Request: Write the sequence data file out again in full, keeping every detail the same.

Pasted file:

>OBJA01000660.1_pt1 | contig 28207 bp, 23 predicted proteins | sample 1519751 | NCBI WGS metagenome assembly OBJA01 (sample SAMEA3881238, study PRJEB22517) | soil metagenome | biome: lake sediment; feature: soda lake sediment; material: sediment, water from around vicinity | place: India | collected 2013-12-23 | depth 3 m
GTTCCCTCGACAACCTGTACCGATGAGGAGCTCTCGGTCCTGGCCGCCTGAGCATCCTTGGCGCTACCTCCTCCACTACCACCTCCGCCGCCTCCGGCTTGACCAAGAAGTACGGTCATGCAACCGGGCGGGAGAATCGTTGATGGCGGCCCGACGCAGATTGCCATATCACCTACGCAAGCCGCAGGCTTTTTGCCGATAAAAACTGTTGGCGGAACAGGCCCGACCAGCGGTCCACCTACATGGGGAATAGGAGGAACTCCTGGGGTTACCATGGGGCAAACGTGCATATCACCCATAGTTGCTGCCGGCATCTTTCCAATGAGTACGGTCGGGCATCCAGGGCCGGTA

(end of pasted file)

>OBJA01000660.1_pt1 | contig 28207 bp, 23 predicted proteins | sample 1519751 | NCBI WGS metagenome assembly OBJA01 (sample SAMEA3881238, study PRJEB22517) | soil metagenome | biome: lake sediment; feature: soda lake sediment; material: sediment, water from around vicinity | place: India | collected 2013-12-23 | depth 3 m
GTTCCCTCGACAACCTGTACCGATGAGGAGCTCTCGGTCCTGGCCGCCTGAGCATCCTTGGCGCTACCTCCTCCACTACCACCTCCGCCGCCTCCGGCTTGACCAAGAAGTACGGTCATGCAACCGGGCGGGAGAATCGTTGATGGCGGCCCGACGCAGATTGCCATATCACCTACGCAAGCCGCAGGCTTTTTGCCGATAAAAACTGTTGGCGGAACAGGCCCGACCAGCGGTCCACCTACATGGGGAATAGGAGGAACTCCTGGGGTTACCATGGGGCAAACGTGCATATCACCCATAGTTGCTGCCGGCATCTTTCCAATGAGTACGGTCGGGCATCCAGGGCCGGTA